Arguable statements: A working thesis is a claim (arguable statement) with REASONS attached CLAIM: Readers should reject women's magazines with advertising that presents impossibly thin models.REASON: Excessive dieting can cause psychological problems. It should only cover what you will argue/discuss/present in your paper and what you can thoroughly support with evidence within the scope of the paper. Your thesis should generally fall near end of your first paragraph.: Perhaps you are writing a narrative or reflection paper.Tags: Small Business Plan TemplatesEssay Type Questions AnatomyWalden DissertationsProbability And Statistics Solved ProblemsBusiness Plan Gov UkHelp With Dissertation WritingPoorly Written Research Papers
WORKING THESIS: Because excessive dieting causes psychological problems, readers should reject women's magazines with advertising that presents impossibly thin models. Be honest with yourself, perhaps you could pare it down? You should warm up the reader at the beginning of your first paragraph, providing interest, context and perhaps a brief description of the larger discourse in which your thesis lives. Ask: Do I need to change my thesis now that I've written part of/all of this paper? Retrieved from: Odegaard Writing & Research (n.d.) Center.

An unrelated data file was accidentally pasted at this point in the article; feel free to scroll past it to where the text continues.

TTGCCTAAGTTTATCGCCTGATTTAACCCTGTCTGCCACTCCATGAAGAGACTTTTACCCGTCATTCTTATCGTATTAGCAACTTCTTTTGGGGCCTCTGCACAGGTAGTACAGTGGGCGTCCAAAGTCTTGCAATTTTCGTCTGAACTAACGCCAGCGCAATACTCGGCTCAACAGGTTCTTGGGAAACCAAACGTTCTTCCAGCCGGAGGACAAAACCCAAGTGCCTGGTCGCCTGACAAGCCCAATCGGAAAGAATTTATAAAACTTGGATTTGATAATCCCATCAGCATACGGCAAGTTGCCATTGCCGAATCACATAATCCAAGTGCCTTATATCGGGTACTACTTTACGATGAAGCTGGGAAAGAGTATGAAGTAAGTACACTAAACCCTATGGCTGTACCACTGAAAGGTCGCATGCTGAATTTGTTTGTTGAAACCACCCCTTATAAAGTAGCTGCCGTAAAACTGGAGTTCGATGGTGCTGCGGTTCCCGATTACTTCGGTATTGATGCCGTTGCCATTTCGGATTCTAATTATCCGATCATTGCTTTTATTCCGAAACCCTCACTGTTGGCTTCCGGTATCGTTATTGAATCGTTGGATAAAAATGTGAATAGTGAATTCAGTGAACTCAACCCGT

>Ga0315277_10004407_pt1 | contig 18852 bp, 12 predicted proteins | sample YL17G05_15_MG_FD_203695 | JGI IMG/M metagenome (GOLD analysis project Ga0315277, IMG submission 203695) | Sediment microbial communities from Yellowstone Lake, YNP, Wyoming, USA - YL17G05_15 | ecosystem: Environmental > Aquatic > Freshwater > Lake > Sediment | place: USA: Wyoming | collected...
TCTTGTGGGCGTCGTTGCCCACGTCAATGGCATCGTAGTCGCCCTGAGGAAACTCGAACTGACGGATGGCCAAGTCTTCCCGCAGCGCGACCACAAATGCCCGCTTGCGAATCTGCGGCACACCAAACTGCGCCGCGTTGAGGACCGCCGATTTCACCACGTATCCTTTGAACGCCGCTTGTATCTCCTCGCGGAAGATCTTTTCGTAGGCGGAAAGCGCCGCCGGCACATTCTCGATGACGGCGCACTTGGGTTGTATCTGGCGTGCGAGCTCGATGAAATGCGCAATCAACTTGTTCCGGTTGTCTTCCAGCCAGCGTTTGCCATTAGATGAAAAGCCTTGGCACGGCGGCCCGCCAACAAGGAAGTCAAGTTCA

Consider adding a roadmap for the reader, telling them how you are going to prove your mentioned thesis. You may find that after you really delve into writing the body of your paper, you realize you have taken a different path. Perhaps you simply need to revisit your thesis statement and change it to ensure it exactly reflects what you are telling your reader throughout the paper.
Example of a non-debatable thesis statement: implies that something is bad or negative in some way.
Furthermore, all studies agree that pollution is a problem; they simply disagree on the impact it will have or the scope of the problem.
Remember, reverse outlining is a great help for gaining this awareness!
A good thesis statement can be the difference between making an argument about something, and simply re-stating what someone else has already said.
Write with Might #6: Creating a Thesis Statement This week we continue our exploration of the writing process, which again includes: (1) prewriting, (2) creating a thesis sentence, (3) developing an outline (4) reverse outlining and (5) proofreading.
I would like to offer some support on how to create a thesis statement.
Some people might think that this is how we should spend the nation's money.
Others might feel that we should be spending more money on education.